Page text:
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14 Feb, 2024 21:11

A very Soviet union: Why has Zelensky picked a Russian general as the new leader of Ukraine’s army?

Kiev’s new Commander-in-Chief was born and raised in Russia, where his family still live
A very Soviet union: Why has Zelensky picked a Russian general as the new leader of Ukraine’s army?

A change in Ukraine’s military leadership – anticipated for several months – has finally happened. As a result of a long simmering personal conflict between Ukrainian President Vladimir Zelensky and the former Commander-in-Chief of the Armed Forces of Ukraine Valery Zaluzhny, the latter has been replaced by Alexander Syrsky.

He's an experienced military commander with a long track record, but a controversial background. Syrsky was born in Russia, and comes from a family of patriots.

Russian patriots. 

Even the military decisions made by Syrsky over the course of his career raise many doubts about whether the commander – who has earned the nicknames “butcher” and “General-200” (200 being the military code for soldier's corpses) is really the best man for the job. However, as experts note, Syrsky is a convenient option for Zelensky since he is not a political rival of the Ukrainian president.  

A Russian native in Ukraine’s military leadership 

Tensions between Zelensky and Zaluzhny had flared up because of the Ukrainian army’s failures at the front. The president and the commander-in-chief blamed each other for last year's failed summer counteroffensive. While initially there were only rumors about a disagreement, later the situation became public.

By the end of January, the Ukrainian media was actively discussing Zaluzhny’s imminent dismissal. While such plans were officially denied by the authorities, the press didn’t stop talking about Zelensky’s intentions to fire the top general. Western media also covered the story. 

Zelensky himself only confirmed the plans to replace Ukraine’s Commander-in-Chief on February 5, in an interview with RAI Italia. Commenting on the decision, he said that “a reset” was necessary because of evident “stagnation.”

Three days later, the identity of the new Commander-in-Chief – who would “inherit” all the challenges which had initially caused the conflict between Ukraine’s military and political leadership – became known.  Zelensky appointed Colonel-General Alexander Syrsky, who had previously commanded the ground forces, as the new commander-in-chief of the AFU. 

Syrsky is a controversial figure and his biography has given rise to many discussions among ordinary Ukrainians.

Born on July 26, 1965 in Novinki, a village located less than 90 miles east of Moscow in Vladimir Region, his military career also started in Russia: in 1982, he entered the Moscow Higher Combined Arms Command School.  

In 1986, he was sent to serve in the Ukrainian SSR. There, he served as the commander of the motorized rifle platoon of the First Combined Arms Army’s 25th Division, 426th Regiment.  After the collapse of the USSR, Syrsky became a Ukrainian citizen. 

It took the soldier several decades to be promoted to Colonel-General. In 1993, he was the commander of the motorized rifle battalion of the 6th Division of the National Guard of Ukraine. Two years later, he became Regiment Commander. In 2000-2002, he served as Chief of Staff and First Deputy Commander of the 72nd Separate Mechanized Division of the AFU, stationed in the city of Belaya Tserkov, in the Kiev region. Later, this unit became a brigade, and Syrsky headed it as Major General.

RT

In parallel, Syrsky continued his military training. In 1996, he graduated with honors from the Academy of the Armed Forces of Ukraine, where he studied operational and tactical planning. Nine years later, he graduated from the National Defense University of Ukraine, where he studied strategic military management. After that, he was appointed First Deputy Commander of the Joint Operational Command of the AFU. In 2011-2012, he served as the First Deputy Head of the Ukrainian General Staff’s Main Directorate of Military Cooperation and Peacekeeping Operations. A year later, he became the First Deputy Chief of the AFU’s Main Command Center. 

As First Deputy Chief, he oversaw cooperation with NATO and represented Ukraine during negotiations on bringing Ukraine’s army in line with NATO standards. He was engaged in these activities during the presidency of Viktor Yanukovych.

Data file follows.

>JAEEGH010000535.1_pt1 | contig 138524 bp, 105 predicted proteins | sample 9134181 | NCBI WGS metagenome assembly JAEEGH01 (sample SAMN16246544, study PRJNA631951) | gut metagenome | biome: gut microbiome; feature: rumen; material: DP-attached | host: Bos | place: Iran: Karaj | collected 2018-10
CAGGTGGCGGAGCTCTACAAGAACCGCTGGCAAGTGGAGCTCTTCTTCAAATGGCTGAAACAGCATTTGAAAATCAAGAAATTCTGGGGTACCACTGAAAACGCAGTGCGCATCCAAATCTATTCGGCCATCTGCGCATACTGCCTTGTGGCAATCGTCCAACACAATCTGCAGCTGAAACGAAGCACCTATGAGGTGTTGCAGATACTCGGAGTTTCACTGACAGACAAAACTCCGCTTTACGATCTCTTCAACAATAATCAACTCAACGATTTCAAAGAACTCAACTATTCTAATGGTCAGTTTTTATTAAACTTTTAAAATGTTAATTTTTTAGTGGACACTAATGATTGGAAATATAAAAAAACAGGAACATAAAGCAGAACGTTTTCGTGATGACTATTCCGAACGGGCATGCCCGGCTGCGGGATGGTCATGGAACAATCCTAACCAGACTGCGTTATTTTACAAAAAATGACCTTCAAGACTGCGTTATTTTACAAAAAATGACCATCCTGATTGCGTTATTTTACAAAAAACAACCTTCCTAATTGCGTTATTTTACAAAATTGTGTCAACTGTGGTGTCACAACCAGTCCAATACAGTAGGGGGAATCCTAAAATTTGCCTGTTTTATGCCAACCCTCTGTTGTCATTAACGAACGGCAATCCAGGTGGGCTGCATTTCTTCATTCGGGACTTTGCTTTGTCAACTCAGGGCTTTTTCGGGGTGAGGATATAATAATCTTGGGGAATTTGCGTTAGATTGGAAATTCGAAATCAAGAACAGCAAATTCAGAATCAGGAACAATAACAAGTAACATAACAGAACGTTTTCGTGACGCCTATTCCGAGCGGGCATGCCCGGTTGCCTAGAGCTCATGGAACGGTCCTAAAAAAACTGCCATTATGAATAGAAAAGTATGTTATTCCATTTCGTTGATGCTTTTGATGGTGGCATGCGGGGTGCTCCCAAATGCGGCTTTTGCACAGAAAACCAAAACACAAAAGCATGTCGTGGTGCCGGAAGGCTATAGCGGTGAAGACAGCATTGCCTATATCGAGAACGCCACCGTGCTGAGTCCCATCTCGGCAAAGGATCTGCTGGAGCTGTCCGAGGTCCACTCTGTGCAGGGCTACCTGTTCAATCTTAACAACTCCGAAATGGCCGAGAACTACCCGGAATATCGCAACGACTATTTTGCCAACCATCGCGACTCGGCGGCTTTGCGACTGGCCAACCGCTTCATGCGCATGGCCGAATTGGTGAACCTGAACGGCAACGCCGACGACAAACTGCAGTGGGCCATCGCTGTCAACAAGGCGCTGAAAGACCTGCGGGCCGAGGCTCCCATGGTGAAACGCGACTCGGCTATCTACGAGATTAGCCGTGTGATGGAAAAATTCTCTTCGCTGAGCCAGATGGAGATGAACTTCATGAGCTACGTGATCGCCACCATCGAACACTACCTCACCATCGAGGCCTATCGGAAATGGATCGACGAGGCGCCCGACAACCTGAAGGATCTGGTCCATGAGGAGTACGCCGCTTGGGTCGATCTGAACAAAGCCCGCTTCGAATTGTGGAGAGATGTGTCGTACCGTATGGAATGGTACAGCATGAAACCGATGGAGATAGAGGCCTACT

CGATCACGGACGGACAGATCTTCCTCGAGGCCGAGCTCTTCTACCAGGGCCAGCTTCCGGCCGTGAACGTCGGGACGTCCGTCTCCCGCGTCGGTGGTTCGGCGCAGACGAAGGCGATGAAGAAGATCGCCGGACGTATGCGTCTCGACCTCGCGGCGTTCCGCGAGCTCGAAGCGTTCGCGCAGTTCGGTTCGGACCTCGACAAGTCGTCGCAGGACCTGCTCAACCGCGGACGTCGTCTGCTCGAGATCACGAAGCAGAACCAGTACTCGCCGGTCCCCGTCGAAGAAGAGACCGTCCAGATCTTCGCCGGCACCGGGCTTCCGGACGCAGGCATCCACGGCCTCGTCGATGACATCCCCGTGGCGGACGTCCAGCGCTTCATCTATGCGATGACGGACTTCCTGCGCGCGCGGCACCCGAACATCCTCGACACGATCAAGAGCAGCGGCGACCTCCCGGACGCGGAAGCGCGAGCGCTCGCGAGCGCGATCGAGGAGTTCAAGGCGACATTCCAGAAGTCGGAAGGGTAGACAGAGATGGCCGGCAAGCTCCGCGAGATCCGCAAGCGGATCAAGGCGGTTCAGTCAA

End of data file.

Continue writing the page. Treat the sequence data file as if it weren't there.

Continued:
A family of Russian patriots 

Syrsky’s family lives in Russia to this day. His father is retired from the military, his mother sings in a choir and enjoys gardening, and his brother works as a security guard. 

His 82-year-old mother, Lyudmila Syrsky, is active on social media and often ‘likes’ posts such as the late Russian politician Vladimir Zhirinovsky’s quotes about Ukraine, those wishing Russian President Vladimir Putin well, and comments making fun of the current laws in Ukraine. 

Lyudmila Syrsky has advised young Russians to defend the interests of their homeland in the conflict zone. “Go defend Russia,” she said in a video posted by Ruptly on Telegram.

She also honors the memory of Syrsky’s grandfather, who fought in the Soviet army during WWII and died near Leningrad in 1941, and attends the Immortal Regiment marches held during Victory Day celebrations each year. 

Syrsky’s father has responded to questions posed by journalists in a restrained manner. When asked how he felt about his son’s appointment, he replied: “I felt about it the same way as you did, nothing more.”

He also said that he does not know his son’s methods of working with the Ukrainian army. “I am not involved,” he said in a video posted by Ruptly.

According to the Readovka news portal, the Ukrainian military commander broke ties with his family because of their patriotism and support of Russia. However, this information has not been verified. For example, the news site Mash has published a video where a neighbor of Syrsky’s parents said that the general still regularly talks to his mother and father via video chat. Moreover, she says that the commander himself isn’t satisfied with the army. According to her, during Syrsky’s last visit to his parents (the date of which is not known), he told his mother that he can’t stand the Ukrainians in the army headquarters “because they are cunning and sneaky.”

The Commander-in-Chief’s brother Oleg told TASS that he hasn’t been in touch with his sibling for many years. “I don’t communicate with him, I don’t even know where he is. <...> I don’t know anything about him. A long time ago, a very long time ago, he went there [to Ukraine]. He’s lived there his entire life, he started serving [in the army] there and continues to do so, he has a family there,” he said.

According to media reports, the situation with Syrsky’s wife and children is also quite ‘dramatic’. In a popular video recorded in 2021, Syrsky’s stepson, Anton, who now lives in Australia, talked about his stepfather’s private life. According to Anton Syrsky, his stepfather left the family. In 2014, after the start of the conflict in Donbass, the commander’s family tried to dissuade him from fighting in the then-breakaway region, but he simply said, “That’s politics, that’s the way it is.” Soon after that, they broke off ties with Syrsky.